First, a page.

Saturday Night Live's Bobby Moynihan and Cecily Strong have proven time and again that they can do zany, over-the-top characters, and do them well. But what about the more subtle brands of humor? Staten Island Summer , written by Colin Jost, the duo's SNL co-star, enables both Moynihan and Strong to deliver characters that stand out for their more acute, under-the-radar comedy — not to say their trademark big personalities are absent.
In the film, out now, Strong plays the militant and sarcastic Mary Ellen, who has no time for shmoozing or stupidity of any kind from her Staten Island peers. Unless, of course, it's the kind of stupidity that can benefit her (a girl after my own heart, really). But would Mary Ellen's cleverness and resolve be a match against Strong's infamous SNL character, "The Girl You Wish You Hadn't Started A Conversation With At A Party?" Well, the actress seems to think so.
Says Strong, "Times a million... I think she's someone you never really win [against], though. Because she wouldn't admit it. And she'd still think she's right."
Moynihan, meanwhile, plays Skootch, a lifeguard that is jokingly (or perhaps, not) said to work at the Great Kills Swim Club, which serves as the setting for most of the film. It's clear that Skootch has also been working there far past his lifeguard-age prime; among pristine teens and well-groomed young adults, Moynihan's character gives half-hearted exercise classes to swim club members in a bleach-stained, seemingly years-old t-shirt. He smokes on the job (cigarettes and weed), and in a heart-stopping yet hilarious scene, he is forced to hold his breath full of marijuana smoke as he's nearly caught by his self-important, power-hungry boss. But, that doesn't deter him from making similarly bad choices in the aftermath. Basically, Skootch is big kid, who is either too afraid or misguided to live up to his true potential.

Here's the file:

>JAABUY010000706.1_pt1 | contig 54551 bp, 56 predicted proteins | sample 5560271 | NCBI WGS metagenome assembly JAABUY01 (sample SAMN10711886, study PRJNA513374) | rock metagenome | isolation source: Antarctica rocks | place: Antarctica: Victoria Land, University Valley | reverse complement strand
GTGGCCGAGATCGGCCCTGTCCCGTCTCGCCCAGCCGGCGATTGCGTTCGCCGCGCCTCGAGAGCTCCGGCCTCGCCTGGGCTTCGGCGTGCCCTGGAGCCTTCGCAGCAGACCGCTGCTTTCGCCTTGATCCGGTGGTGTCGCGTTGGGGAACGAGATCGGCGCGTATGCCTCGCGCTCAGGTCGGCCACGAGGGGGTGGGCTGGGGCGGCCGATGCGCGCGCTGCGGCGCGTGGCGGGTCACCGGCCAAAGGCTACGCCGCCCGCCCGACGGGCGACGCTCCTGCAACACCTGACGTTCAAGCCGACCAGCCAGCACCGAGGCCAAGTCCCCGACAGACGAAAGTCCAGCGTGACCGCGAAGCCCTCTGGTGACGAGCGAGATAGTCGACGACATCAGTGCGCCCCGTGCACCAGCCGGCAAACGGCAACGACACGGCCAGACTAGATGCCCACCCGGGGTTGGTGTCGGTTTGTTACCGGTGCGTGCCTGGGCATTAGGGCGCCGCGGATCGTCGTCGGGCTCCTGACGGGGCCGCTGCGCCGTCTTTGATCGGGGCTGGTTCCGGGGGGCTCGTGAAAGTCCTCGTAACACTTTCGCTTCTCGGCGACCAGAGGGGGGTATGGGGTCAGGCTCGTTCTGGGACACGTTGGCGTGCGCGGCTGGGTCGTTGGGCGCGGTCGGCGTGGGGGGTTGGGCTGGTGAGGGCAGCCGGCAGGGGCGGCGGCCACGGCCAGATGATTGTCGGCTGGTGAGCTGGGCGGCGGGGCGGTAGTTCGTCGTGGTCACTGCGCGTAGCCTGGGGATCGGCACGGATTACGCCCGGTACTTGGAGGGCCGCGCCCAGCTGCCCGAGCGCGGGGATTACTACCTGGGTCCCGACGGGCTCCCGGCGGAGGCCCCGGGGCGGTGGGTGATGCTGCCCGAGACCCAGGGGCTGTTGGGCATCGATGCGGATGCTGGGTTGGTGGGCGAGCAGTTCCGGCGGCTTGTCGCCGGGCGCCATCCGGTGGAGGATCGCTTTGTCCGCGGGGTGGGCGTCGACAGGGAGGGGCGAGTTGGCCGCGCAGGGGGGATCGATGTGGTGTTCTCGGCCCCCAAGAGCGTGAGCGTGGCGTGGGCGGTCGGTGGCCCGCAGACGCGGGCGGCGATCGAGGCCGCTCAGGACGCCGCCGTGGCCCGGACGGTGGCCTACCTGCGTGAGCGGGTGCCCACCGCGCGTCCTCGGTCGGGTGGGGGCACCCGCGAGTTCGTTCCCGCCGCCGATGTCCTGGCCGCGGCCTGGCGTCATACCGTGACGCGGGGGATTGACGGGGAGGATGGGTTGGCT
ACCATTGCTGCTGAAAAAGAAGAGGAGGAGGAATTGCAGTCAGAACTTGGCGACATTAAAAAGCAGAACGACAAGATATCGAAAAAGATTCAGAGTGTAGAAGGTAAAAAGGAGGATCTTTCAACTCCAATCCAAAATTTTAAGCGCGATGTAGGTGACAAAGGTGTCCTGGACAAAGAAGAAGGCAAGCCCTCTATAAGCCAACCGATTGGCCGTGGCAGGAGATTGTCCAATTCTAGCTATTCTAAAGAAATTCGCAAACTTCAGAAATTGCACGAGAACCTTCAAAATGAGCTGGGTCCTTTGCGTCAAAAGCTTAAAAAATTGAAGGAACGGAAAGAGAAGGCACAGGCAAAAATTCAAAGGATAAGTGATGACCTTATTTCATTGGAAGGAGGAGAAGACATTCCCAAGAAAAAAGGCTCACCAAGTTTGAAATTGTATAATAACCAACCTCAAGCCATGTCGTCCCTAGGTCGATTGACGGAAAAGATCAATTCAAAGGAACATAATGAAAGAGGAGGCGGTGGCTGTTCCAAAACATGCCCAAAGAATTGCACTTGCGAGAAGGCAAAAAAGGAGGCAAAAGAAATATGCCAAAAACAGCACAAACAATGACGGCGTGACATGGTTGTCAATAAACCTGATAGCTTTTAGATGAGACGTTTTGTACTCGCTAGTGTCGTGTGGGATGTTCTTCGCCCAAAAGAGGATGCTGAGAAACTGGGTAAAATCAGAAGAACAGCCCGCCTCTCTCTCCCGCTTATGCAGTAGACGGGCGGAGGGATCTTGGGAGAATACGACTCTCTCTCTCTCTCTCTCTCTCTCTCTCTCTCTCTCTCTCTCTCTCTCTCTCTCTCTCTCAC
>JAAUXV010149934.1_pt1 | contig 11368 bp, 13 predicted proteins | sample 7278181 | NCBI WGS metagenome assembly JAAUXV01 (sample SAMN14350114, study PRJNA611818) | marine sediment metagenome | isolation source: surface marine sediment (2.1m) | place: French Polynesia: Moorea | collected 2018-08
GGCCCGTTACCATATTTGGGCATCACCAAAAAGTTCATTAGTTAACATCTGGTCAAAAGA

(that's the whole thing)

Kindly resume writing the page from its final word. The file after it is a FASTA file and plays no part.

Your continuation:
Moynihan reveals that he drew on people he knew to portray this irresponsible man-child.
"It's kind of me and one of my best friends... and this other guy I used to work with," he says.
Moynihan also reveals that he was also a lifeguard for "many years," and insisted that we "all know" a guy like Skootch. The familiar makes his portrayal that much more satisfying — you feel like you really know Skootch, and you root for him, too, despite the many illegal and dangerous activities he both participates in and facilitates. In real life, being an overwhelming SNL success, Moynihan has clearly left his detrimental Skootch-ness in the past, but still is able to channel that playful demeanor when needed.
At the premiere, the actor also spoke about the major differences between filming Staten Island Summer and Saturday Night Live, primarily the amount of time needed for the shoots. In a huge contrast to the jam-packed weeklong schedule for SNL, Staten Island was filmed over the course of two summers.
"[On SNL] we'll improvise for 10 minutes and they're like, 'Enough, this thing's gotta be on air in 10 hours,'" Moynihan says. But with Summer, as with any feature-length film, "To have the time to go back and do it again was key."
Check out the trailer for Staten Island Summer below. The film is available now on Digital and will debut on Netflix on July 30.
Images: Paramount Pictures; Caitlyn Callegari/Bustle